Road races, triathlons and other large competitive fitness events create an economic ripple in their communities. Runners and tech managers Jim Hasty and Marc Melkerson co-founded EventResponse.com to provide data on these events, and they explain how the numbers are collected, used and valued.
The secret sauce in our work is that participants in this type of event are passionate, proud of what they have done and feel like they can give something valuable back. Typically 2 to 5 percent of the participants in a large event will respond; we get 25 to 40 percent. Runners and other competitors are typically very observant and critical. For example, there are never enough portable toilets. Ever.
We were in Nashville, Tenn., for a half marathon several years ago and realized event organizers had a burning need for this feedback. That led to compiling economic-impact statements as an independent, unbiased third party. Some clients don’t like what we find, but our data often spurs conversations needed for their event’s viability.
An economic impact statement can make a big difference. Sponsors can know if their brand is doing something positive. Race organizers can pinpoint sponsors and marketing efforts. Civic leaders may advocate for police support for road closings and security, or for infrastructure repairs like roads and bridges. Local people may put up with traffic disruptions. Antagonists can turn into collaborators.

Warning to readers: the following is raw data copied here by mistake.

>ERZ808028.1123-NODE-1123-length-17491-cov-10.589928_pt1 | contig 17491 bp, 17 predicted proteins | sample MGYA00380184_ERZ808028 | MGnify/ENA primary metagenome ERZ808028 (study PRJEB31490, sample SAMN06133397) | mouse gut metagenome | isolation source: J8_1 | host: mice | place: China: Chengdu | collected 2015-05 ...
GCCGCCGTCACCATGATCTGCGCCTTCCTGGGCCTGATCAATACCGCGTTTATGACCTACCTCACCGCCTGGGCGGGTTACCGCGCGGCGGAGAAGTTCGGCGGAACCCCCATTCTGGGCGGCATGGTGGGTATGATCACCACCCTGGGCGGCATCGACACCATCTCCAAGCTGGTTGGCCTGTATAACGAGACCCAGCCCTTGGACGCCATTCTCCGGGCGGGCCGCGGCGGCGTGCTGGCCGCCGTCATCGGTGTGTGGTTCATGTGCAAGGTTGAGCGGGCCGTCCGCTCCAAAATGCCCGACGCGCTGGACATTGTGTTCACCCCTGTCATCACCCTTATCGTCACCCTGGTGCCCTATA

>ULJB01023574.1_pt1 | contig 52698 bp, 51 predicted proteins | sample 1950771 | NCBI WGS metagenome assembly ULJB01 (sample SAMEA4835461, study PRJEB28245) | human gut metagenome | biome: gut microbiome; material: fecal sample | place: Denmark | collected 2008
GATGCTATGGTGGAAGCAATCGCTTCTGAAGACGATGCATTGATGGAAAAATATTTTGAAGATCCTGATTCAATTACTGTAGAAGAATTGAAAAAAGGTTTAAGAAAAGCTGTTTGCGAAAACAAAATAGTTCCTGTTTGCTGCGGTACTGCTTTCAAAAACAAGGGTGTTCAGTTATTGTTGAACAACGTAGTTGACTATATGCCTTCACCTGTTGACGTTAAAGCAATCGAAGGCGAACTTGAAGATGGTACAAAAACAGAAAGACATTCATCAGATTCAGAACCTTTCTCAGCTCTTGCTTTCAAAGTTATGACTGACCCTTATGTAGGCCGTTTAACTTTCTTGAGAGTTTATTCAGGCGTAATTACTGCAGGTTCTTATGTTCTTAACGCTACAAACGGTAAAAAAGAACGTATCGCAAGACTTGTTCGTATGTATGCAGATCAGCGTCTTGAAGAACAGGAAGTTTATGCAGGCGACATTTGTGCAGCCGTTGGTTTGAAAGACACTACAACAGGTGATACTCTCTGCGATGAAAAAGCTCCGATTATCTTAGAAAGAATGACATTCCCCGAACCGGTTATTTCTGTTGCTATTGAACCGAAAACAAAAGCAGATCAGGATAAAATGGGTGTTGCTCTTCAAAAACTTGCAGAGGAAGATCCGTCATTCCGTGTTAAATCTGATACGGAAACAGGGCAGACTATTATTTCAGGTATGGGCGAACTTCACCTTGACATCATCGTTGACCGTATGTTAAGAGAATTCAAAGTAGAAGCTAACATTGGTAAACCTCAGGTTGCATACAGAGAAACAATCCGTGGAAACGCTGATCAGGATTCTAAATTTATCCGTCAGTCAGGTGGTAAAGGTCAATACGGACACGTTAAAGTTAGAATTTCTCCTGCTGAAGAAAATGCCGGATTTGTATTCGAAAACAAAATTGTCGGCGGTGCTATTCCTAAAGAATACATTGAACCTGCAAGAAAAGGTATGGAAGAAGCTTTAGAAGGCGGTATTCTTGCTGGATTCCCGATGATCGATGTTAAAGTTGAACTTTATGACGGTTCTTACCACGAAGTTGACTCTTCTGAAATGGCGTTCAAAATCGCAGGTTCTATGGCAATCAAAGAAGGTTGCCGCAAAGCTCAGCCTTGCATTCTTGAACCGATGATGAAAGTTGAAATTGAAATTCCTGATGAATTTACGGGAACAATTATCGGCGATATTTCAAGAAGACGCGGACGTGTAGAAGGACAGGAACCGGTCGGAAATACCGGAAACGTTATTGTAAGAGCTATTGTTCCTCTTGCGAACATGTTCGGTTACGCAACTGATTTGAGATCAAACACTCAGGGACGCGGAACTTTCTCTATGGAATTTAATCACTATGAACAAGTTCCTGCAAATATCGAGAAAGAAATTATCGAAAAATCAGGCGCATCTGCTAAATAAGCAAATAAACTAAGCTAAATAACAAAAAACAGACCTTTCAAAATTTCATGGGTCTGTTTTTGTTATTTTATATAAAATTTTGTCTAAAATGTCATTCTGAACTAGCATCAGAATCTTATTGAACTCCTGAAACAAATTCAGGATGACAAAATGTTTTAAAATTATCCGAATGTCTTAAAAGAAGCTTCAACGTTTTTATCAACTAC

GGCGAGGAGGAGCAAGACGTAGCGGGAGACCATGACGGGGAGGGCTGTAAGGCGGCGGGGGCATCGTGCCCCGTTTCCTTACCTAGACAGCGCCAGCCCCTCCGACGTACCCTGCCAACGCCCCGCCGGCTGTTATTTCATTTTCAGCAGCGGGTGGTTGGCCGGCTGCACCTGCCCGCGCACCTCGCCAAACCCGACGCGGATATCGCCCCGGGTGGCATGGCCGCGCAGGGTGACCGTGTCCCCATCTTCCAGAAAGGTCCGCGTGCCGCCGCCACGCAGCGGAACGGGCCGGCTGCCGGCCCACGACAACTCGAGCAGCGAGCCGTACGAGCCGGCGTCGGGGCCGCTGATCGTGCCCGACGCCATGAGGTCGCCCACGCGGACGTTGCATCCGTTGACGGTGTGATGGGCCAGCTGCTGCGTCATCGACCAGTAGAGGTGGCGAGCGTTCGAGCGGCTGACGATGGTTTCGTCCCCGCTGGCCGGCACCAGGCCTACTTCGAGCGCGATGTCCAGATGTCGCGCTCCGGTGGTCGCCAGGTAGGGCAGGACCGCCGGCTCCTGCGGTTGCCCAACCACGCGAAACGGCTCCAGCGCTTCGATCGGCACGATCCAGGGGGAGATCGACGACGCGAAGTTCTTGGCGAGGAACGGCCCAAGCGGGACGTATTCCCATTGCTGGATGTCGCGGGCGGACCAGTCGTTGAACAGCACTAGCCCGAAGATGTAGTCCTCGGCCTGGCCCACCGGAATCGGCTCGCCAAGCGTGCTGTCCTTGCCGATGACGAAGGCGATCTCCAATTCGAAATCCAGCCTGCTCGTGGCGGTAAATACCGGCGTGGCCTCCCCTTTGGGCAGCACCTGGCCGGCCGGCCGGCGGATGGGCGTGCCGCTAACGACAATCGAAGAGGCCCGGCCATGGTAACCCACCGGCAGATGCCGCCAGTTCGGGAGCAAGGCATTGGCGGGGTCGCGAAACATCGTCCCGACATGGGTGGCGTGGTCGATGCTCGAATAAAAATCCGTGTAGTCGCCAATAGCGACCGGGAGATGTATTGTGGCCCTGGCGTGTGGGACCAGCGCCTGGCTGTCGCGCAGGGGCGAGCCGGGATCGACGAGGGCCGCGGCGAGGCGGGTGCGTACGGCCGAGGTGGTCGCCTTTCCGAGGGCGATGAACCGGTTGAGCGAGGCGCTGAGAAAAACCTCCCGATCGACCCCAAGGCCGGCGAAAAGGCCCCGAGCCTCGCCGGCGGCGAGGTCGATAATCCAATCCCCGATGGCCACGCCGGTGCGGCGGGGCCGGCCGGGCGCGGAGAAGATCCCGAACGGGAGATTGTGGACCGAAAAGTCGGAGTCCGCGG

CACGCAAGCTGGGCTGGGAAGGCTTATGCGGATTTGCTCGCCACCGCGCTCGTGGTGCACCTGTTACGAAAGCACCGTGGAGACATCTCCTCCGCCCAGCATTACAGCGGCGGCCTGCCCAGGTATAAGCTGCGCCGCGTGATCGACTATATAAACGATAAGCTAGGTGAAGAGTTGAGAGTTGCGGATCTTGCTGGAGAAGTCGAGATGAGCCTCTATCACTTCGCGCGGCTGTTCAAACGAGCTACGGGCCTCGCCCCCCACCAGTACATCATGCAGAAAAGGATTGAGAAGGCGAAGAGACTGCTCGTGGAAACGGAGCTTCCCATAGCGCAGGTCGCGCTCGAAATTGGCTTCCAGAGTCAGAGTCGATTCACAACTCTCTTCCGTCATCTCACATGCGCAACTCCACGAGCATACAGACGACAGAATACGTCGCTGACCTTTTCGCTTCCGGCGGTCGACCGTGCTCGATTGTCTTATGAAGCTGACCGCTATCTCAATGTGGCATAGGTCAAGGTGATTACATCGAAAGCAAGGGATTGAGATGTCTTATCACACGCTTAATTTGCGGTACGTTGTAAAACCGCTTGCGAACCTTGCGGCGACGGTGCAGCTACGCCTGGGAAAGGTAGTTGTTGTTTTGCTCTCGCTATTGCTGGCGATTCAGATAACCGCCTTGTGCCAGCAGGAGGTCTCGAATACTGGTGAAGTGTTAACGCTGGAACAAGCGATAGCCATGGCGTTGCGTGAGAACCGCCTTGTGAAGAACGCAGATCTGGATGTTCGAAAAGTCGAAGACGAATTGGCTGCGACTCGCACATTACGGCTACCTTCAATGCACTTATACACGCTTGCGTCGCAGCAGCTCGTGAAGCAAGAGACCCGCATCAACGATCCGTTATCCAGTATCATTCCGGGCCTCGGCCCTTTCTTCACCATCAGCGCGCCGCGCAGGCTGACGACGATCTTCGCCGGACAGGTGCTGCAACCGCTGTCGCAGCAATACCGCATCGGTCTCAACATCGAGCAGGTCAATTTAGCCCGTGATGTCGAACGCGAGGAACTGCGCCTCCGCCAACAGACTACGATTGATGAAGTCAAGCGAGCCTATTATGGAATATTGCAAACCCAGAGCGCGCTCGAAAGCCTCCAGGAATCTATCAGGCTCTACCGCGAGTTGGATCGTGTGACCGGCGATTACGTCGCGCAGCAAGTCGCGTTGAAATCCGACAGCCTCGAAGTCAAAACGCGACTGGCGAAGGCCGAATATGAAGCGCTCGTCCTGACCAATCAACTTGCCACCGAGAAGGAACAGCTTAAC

The economic-impact study also includes data gathered from participants, online research, and input from organizers (entry fees, setup and operation costs, etc.). Historical information helps further validate the data. A major element is economic multipliers.
When you spend a dollar at the grocery store, that dollar is then used by the store to buy other products. Maybe 50 cents of that dollar is spent in the local economy. The U.S. Department of Commerce studies how far the dollars go in certain areas and industries, and determine multipliers. These apply to money that would not otherwise be spent. So if you have a road race and draw 100,000 people who are going to spend ‘X” dollars that would not otherwise be spent there, you have economic impact.
The more people who attend the event, even if they are not participating, is critical. If a runner brings his family, they will spend a whole lot more because they probably will want to see the aquarium, zoo and other attractions in that area. Side events such as concerts and festivals increase economic impact.
During July 4 weekend in Atlanta, the increase in out-of-state license plates is one sign of the Peachtree’s significant economic impact.
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As told to Michelle Hiskey, for the AJC